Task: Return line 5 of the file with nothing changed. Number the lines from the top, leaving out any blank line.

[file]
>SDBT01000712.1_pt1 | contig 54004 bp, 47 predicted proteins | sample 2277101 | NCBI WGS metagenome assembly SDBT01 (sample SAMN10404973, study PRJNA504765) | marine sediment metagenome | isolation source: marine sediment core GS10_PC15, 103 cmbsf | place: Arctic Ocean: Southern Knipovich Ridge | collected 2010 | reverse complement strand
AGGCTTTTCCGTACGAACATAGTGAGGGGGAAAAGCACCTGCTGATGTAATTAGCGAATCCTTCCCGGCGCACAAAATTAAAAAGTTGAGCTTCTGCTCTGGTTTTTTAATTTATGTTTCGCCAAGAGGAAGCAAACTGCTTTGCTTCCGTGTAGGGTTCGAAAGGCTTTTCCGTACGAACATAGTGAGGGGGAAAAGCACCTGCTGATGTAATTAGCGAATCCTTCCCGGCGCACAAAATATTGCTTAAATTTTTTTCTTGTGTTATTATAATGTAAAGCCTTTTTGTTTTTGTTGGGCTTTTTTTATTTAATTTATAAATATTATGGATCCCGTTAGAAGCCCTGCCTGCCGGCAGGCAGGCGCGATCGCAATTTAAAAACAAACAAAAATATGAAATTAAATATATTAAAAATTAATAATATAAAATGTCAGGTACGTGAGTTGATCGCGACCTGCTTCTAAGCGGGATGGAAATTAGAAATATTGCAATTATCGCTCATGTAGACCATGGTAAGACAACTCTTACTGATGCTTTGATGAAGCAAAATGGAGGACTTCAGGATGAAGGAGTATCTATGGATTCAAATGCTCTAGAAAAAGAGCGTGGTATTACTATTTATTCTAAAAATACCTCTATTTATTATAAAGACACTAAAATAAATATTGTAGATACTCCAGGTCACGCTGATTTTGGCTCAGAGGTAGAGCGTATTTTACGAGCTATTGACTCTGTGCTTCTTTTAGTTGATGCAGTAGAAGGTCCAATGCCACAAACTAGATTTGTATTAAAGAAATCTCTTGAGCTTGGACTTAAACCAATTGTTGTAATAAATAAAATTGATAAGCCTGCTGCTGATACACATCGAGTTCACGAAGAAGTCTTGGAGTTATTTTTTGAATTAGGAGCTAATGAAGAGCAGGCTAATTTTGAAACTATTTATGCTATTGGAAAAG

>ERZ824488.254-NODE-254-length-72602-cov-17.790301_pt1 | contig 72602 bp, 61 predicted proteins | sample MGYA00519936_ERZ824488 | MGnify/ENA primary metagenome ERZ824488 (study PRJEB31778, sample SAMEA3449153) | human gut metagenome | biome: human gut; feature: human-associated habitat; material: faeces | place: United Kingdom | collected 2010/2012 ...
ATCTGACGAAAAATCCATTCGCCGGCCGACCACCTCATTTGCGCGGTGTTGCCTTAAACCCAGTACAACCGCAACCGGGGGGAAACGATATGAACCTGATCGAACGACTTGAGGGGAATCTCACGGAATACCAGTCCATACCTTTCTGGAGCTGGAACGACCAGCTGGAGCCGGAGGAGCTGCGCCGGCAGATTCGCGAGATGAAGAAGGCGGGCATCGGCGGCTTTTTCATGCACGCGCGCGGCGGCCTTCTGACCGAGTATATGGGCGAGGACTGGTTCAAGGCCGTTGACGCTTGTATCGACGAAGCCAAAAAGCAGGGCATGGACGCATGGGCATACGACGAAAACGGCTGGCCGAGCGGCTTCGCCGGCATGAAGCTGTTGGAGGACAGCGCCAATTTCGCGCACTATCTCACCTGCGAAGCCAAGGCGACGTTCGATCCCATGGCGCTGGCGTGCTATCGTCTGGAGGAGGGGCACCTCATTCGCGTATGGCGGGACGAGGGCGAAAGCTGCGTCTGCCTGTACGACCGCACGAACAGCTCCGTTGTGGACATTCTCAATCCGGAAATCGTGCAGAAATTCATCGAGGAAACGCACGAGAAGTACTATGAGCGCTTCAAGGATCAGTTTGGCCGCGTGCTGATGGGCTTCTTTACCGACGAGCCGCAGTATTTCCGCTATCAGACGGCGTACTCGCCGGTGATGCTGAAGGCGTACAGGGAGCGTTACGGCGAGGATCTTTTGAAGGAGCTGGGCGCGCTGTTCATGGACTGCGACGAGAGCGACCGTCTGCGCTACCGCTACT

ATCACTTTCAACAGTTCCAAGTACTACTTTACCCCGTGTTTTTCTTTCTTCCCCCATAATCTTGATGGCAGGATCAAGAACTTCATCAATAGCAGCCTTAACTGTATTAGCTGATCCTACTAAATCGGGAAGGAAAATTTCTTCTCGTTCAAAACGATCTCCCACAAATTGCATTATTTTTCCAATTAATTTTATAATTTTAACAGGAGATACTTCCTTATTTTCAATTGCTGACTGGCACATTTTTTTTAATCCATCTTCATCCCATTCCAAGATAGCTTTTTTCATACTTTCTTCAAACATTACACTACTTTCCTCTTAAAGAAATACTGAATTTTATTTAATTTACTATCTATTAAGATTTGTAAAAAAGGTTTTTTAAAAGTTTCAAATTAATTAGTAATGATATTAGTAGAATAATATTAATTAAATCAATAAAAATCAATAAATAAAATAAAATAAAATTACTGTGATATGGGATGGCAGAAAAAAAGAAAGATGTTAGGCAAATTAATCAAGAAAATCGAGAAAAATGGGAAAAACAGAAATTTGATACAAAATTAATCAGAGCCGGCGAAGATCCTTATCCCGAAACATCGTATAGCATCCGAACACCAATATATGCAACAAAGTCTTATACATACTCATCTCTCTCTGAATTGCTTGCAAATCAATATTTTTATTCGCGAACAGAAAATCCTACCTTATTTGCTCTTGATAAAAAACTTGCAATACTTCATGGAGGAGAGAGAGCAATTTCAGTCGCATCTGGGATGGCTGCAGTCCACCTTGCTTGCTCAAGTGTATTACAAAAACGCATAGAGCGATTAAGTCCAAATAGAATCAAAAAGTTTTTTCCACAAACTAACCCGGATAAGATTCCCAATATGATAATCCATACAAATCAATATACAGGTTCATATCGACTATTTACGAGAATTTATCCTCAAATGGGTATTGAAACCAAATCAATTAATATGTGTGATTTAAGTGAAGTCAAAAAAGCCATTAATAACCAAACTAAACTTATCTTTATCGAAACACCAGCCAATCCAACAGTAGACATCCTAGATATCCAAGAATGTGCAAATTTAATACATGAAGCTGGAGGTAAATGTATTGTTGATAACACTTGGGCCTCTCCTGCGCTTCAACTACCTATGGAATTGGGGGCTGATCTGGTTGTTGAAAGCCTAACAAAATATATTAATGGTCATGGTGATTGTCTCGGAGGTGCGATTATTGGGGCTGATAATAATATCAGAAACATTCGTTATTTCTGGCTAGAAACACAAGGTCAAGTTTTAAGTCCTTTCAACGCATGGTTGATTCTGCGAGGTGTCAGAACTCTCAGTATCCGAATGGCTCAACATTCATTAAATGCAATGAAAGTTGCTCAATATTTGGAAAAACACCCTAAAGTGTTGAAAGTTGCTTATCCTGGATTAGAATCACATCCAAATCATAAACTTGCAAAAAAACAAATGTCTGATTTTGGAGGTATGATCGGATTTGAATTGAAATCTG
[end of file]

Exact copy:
ATCACTTTCAACAGTTCCAAGTACTACTTTACCCCGTGTTTTTCTTTCTTCCCCCATAATCTTGATGGCAGGATCAAGAACTTCATCAATAGCAGCCTTAACTGTATTAGCTGATCCTACTAAATCGGGAAGGAAAATTTCTTCTCGTTCAAAACGATCTCCCACAAATTGCATTATTTTTCCAATTAATTTTATAATTTTAACAGGAGATACTTCCTTATTTTCAATTGCTGACTGGCACATTTTTTTTAATCCATCTTCATCCCATTCCAAGATAGCTTTTTTCATACTTTCTTCAAACATTACACTACTTTCCTCTTAAAGAAATACTGAATTTTATTTAATTTACTATCTATTAAGATTTGTAAAAAAGGTTTTTTAAAAGTTTCAAATTAATTAGTAATGATATTAGTAGAATAATATTAATTAAATCAATAAAAATCAATAAATAAAATAAAATAAAATTACTGTGATATGGGATGGCAGAAAAAAAGAAAGATGTTAGGCAAATTAATCAAGAAAATCGAGAAAAATGGGAAAAACAGAAATTTGATACAAAATTAATCAGAGCCGGCGAAGATCCTTATCCCGAAACATCGTATAGCATCCGAACACCAATATATGCAACAAAGTCTTATACATACTCATCTCTCTCTGAATTGCTTGCAAATCAATATTTTTATTCGCGAACAGAAAATCCTACCTTATTTGCTCTTGATAAAAAACTTGCAATACTTCATGGAGGAGAGAGAGCAATTTCAGTCGCATCTGGGATGGCTGCAGTCCACCTTGCTTGCTCAAGTGTATTACAAAAACGCATAGAGCGATTAAGTCCAAATAGAATCAAAAAGTTTTTTCCACAAACTAACCCGGATAAGATTCCCAATATGATAATCCATACAAATCAATATACAGGTTCATATCGACTATTTACGAGAATTTATCCTCAAATGGGTATTGAAACCAAATCAATTAATATGTGTGATTTAAGTGAAGTCAAAAAAGCCATTAATAACCAAACTAAACTTATCTTTATCGAAACACCAGCCAATCCAACAGTAGACATCCTAGATATCCAAGAATGTGCAAATTTAATACATGAAGCTGGAGGTAAATGTATTGTTGATAACACTTGGGCCTCTCCTGCGCTTCAACTACCTATGGAATTGGGGGCTGATCTGGTTGTTGAAAGCCTAACAAAATATATTAATGGTCATGGTGATTGTCTCGGAGGTGCGATTATTGGGGCTGATAATAATATCAGAAACATTCGTTATTTCTGGCTAGAAACACAAGGTCAAGTTTTAAGTCCTTTCAACGCATGGTTGATTCTGCGAGGTGTCAGAACTCTCAGTATCCGAATGGCTCAACATTCATTAAATGCAATGAAAGTTGCTCAATATTTGGAAAAACACCCTAAAGTGTTGAAAGTTGCTTATCCTGGATTAGAATCACATCCAAATCATAAACTTGCAAAAAAACAAATGTCTGATTTTGGAGGTATGATCGGATTTGAATTGAAATCTG